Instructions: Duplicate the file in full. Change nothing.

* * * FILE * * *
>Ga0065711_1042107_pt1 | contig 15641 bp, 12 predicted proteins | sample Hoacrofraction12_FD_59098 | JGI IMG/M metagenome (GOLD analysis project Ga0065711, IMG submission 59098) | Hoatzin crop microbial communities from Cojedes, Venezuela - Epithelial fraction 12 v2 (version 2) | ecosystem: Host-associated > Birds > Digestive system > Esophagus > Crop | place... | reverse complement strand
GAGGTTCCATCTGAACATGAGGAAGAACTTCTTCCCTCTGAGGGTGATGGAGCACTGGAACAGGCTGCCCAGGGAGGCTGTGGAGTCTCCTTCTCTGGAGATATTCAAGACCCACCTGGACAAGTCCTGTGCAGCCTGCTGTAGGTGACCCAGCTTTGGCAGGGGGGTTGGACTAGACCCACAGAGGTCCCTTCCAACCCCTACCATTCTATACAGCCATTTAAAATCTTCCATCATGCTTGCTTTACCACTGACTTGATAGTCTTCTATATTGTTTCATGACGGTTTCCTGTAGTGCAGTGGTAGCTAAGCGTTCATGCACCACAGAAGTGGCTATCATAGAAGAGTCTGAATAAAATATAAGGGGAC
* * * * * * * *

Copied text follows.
>Ga0065711_1042107_pt1 | contig 15641 bp, 12 predicted proteins | sample Hoacrofraction12_FD_59098 | JGI IMG/M metagenome (GOLD analysis project Ga0065711, IMG submission 59098) | Hoatzin crop microbial communities from Cojedes, Venezuela - Epithelial fraction 12 v2 (version 2) | ecosystem: Host-associated > Birds > Digestive system > Esophagus > Crop | place... | reverse complement strand
GAGGTTCCATCTGAACATGAGGAAGAACTTCTTCCCTCTGAGGGTGATGGAGCACTGGAACAGGCTGCCCAGGGAGGCTGTGGAGTCTCCTTCTCTGGAGATATTCAAGACCCACCTGGACAAGTCCTGTGCAGCCTGCTGTAGGTGACCCAGCTTTGGCAGGGGGGTTGGACTAGACCCACAGAGGTCCCTTCCAACCCCTACCATTCTATACAGCCATTTAAAATCTTCCATCATGCTTGCTTTACCACTGACTTGATAGTCTTCTATATTGTTTCATGACGGTTTCCTGTAGTGCAGTGGTAGCTAAGCGTTCATGCACCACAGAAGTGGCTATCATAGAAGAGTCTGAATAAAATATAAGGGGAC